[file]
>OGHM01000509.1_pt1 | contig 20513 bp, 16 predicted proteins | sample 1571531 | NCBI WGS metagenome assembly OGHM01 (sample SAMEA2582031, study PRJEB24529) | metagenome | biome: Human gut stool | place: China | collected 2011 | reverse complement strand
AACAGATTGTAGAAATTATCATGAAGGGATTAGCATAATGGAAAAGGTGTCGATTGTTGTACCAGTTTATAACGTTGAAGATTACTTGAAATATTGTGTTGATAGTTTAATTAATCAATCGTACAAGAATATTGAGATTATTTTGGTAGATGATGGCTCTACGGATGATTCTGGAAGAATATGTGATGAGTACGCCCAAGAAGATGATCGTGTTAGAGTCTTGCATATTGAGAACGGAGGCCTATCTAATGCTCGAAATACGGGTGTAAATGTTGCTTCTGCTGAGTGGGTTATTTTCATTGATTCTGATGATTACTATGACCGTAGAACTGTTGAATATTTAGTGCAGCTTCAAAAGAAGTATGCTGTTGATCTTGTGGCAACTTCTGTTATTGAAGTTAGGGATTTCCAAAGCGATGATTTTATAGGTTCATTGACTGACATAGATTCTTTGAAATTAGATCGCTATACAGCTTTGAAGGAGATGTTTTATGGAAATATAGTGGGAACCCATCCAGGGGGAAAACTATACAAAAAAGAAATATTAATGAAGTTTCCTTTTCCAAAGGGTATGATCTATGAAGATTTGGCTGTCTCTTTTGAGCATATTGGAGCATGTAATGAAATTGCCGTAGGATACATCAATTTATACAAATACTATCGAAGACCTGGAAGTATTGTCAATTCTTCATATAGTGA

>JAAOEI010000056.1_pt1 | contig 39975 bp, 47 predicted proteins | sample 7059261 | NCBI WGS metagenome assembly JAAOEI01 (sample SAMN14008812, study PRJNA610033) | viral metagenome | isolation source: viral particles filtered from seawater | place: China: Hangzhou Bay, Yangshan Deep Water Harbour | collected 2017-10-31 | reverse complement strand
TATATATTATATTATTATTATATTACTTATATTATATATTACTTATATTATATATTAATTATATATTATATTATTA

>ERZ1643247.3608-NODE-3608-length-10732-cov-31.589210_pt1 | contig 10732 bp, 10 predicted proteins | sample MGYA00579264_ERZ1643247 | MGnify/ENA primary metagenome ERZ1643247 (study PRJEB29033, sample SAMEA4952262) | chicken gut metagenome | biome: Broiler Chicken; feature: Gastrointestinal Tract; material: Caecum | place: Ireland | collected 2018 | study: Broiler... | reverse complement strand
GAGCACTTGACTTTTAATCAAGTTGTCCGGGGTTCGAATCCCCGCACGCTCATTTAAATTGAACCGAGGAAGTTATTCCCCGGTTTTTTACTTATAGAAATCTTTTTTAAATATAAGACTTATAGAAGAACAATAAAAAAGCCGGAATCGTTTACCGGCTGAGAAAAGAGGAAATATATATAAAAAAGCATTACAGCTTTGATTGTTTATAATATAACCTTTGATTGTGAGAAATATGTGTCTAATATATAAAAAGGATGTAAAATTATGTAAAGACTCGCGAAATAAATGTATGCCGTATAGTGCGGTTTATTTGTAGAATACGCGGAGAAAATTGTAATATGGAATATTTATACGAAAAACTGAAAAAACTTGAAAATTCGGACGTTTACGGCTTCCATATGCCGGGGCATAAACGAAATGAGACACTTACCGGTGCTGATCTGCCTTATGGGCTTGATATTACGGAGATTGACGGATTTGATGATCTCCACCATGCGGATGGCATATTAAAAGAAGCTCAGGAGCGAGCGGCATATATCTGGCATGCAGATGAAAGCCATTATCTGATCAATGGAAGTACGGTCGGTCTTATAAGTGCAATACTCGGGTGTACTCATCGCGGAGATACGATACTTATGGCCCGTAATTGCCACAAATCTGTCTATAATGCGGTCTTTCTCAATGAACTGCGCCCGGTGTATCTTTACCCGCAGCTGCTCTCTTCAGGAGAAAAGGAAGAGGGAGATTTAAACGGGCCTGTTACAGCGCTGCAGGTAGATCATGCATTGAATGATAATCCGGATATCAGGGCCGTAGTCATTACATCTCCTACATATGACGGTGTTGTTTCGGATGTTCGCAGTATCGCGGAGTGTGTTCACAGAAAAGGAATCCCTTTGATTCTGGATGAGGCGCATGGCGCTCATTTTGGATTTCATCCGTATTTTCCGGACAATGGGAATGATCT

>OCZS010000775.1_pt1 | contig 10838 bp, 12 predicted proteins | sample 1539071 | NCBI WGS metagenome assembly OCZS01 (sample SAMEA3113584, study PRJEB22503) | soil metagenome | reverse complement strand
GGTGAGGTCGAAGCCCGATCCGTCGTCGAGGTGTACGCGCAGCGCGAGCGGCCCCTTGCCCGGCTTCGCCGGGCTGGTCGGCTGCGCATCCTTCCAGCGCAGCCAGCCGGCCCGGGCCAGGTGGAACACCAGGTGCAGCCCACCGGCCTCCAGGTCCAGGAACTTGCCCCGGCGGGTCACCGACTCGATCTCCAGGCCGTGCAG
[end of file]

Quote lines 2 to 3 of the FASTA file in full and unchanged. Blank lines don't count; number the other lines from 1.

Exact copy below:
AACAGATTGTAGAAATTATCATGAAGGGATTAGCATAATGGAAAAGGTGTCGATTGTTGTACCAGTTTATAACGTTGAAGATTACTTGAAATATTGTGTTGATAGTTTAATTAATCAATCGTACAAGAATATTGAGATTATTTTGGTAGATGATGGCTCTACGGATGATTCTGGAAGAATATGTGATGAGTACGCCCAAGAAGATGATCGTGTTAGAGTCTTGCATATTGAGAACGGAGGCCTATCTAATGCTCGAAATACGGGTGTAAATGTTGCTTCTGCTGAGTGGGTTATTTTCATTGATTCTGATGATTACTATGACCGTAGAACTGTTGAATATTTAGTGCAGCTTCAAAAGAAGTATGCTGTTGATCTTGTGGCAACTTCTGTTATTGAAGTTAGGGATTTCCAAAGCGATGATTTTATAGGTTCATTGACTGACATAGATTCTTTGAAATTAGATCGCTATACAGCTTTGAAGGAGATGTTTTATGGAAATATAGTGGGAACCCATCCAGGGGGAAAACTATACAAAAAAGAAATATTAATGAAGTTTCCTTTTCCAAAGGGTATGATCTATGAAGATTTGGCTGTCTCTTTTGAGCATATTGGAGCATGTAATGAAATTGCCGTAGGATACATCAATTTATACAAATACTATCGAAGACCTGGAAGTATTGTCAATTCTTCATATAGTGA

>JAAOEI010000056.1_pt1 | contig 39975 bp, 47 predicted proteins | sample 7059261 | NCBI WGS metagenome assembly JAAOEI01 (sample SAMN14008812, study PRJNA610033) | viral metagenome | isolation source: viral particles filtered from seawater | place: China: Hangzhou Bay, Yangshan Deep Water Harbour | collected 2017-10-31 | reverse complement strand